Marion's Christmas Snowball, Again  (Dec. 15)
Phyliss McGinley and Mrs. York  (December 8)
Portsmouth Thanksgiving.  (December 1)
In the Dentist's Waiting Room, Again.  (Nov. 24
Louisa and P.G.  (November 17)
The First Snow  (November 10)
Joy of Cooking  (November 3)
Over-the-Hill Celebration  (October 27)
Pumpkin Regatta  (October 20)
Houseplants, New and Old(October 13)
Pumpkin Spice  (October 6)
Wildlife  (Sept 29)
Shakespeare and George  (Sept 22)
Castles and Country Houses  (Sept 15)
New Hampshire Apple Day  (Sept 8)
Maine Woods and Matchmaking  (Sept 1)
Reunions  (August 25)
Sawyer's Dairy Bar  (August 18)
Old Home Week  (August 11)
Summer Scenes  (August 4)
Maine Foods (July 28)
Out of Reach  (July 21)
This and That, Again  (July 14)
The Lot  (July 7)
Pizza, Past and Present (June 30)
Setting Up Housekeeping (June 23)
Latest Listening and Reading (June 16)
Pinkham Notch (June 9)
A Boyhood in the Weirs (June 2)
The Big Bear (May 26)
It's Radio! (May 19)
Archie (May 12)
Department Stores  (May 5)
Spring Is Here!  (April 28)
Dorothy Parker Poem  (April 21)
National Library Week, 2019  (April 14)
National Poetry Month, 2019  (April 7)
Signs of Spring, 2019 (March 31)
Frost Heaves, Again (March 24)
Latest Reading & Listening (March 17)
Car Inspection (March 10)
Snowy Owls & Chicadees (March 3)
Sandwiches Past and Present (February 23)
Our First Date (February 17) 
Ice Fishing Remembered (February 10)
Home Ec (February 3)
A Rockland Restaurant (January 27)
Kingfisher (January 19)
Mills & Factories (January 13)
Squirrels (January 6)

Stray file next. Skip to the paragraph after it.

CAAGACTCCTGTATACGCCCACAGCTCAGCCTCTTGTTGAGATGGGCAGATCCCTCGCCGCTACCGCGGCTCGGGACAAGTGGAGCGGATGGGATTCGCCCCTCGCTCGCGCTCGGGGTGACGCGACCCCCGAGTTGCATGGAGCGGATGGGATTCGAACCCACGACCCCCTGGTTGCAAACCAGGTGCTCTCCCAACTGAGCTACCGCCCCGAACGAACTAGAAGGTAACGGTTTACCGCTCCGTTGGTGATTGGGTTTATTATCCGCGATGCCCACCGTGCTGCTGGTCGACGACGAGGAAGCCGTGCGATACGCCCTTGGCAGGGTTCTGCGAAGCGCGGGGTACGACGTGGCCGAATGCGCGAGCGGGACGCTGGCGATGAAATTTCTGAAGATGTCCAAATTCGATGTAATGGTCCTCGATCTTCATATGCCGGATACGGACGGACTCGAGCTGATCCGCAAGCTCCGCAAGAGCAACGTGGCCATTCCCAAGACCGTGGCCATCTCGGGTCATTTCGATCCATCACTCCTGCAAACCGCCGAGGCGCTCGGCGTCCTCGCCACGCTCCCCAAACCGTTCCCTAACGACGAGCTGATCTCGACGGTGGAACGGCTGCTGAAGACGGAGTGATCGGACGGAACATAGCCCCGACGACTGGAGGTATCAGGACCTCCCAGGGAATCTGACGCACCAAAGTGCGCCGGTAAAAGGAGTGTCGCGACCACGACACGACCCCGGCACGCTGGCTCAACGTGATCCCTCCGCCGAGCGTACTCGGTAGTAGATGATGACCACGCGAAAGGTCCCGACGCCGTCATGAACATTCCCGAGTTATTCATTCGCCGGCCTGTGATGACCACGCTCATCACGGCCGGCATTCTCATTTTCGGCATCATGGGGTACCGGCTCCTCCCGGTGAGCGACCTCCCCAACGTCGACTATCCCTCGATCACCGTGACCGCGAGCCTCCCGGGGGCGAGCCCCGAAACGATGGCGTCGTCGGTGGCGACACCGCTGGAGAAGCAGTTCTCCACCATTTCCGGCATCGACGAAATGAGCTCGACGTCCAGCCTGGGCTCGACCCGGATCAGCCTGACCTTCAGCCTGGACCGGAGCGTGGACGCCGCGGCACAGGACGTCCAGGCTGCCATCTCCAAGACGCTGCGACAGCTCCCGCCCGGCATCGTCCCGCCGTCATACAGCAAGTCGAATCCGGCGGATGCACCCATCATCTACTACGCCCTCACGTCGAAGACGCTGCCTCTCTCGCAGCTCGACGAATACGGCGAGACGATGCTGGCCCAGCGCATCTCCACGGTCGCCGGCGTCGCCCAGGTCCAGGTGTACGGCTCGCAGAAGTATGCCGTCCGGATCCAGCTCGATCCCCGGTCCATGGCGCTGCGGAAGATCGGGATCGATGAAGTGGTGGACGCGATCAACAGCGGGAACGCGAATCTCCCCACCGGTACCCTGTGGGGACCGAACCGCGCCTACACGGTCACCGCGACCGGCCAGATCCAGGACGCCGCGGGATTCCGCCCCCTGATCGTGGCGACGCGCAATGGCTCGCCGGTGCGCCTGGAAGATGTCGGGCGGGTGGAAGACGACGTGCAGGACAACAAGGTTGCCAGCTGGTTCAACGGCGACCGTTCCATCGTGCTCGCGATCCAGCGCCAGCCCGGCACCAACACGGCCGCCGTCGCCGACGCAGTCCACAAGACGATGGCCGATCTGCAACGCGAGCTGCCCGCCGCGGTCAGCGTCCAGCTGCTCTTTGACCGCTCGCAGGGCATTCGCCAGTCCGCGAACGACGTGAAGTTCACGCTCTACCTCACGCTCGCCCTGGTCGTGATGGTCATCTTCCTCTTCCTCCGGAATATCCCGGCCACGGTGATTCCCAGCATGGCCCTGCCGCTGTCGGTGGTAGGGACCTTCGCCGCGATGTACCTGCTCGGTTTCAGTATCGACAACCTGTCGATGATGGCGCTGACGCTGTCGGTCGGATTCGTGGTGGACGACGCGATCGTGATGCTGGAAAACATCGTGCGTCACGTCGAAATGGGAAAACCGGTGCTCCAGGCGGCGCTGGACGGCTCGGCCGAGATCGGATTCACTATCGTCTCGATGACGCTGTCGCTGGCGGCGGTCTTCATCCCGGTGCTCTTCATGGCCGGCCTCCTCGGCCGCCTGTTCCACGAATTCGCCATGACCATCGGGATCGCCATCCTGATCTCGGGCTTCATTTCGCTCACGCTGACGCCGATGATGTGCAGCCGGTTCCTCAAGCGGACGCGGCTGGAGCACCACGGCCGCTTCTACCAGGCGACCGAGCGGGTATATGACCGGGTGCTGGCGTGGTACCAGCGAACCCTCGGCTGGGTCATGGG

Clothesline Collapse   (December 2)
Thanksgiving 2018
(November 25)  
(November 18)
A Mouse Milestone (November 11)
Farewell to Our Magee   (November 4)
Sistering (October 28)
Sears (October 21)
Love and Ruin (October 14)
A New Furnace (October 7)
Keene Cuisine September 30)
A Mini-Mini Reunion (September 23)
Support System  (September 16)
Five & Ten  (September 9)
Dining Out Again  (September 2)
Summer Listening (August 26)
Donald K. MacDougall 1936-2018  (August 19)
Update--Don (August 12)
Telling Don (August 5)
Don's Health (July 29)
Seen and Overheard (July 22)
Donald Hall  (July 15)
Fireworks (July 8)
Off Season (July 1)
A Clean, Well-Lighted Place (June 24)
2018 Motorcycle Week (June 17)
Springtime Sights (June 10)
Seafood at the Seacoast? (June 3)
Lilacs (May 27)
Going Up Brook, revisited  (May 20)
The Weirs Drive-In Theater  (May 13)
The Green and Yellow Time, (May 6 )
Recipe Box and Notebook (April 29)
Henrietta Snow, Second Printing (April 21)
Miniskirts and Bell-Bottoms (April 14)
The Poor Man's Fertilizer (April 7)
The Galloping Gourmet (April 1)
The Old Country Store (March 25; First  FB entry)

Earlier: :Ruth's Neighborhood
(multiple entries, 2011 - 2017)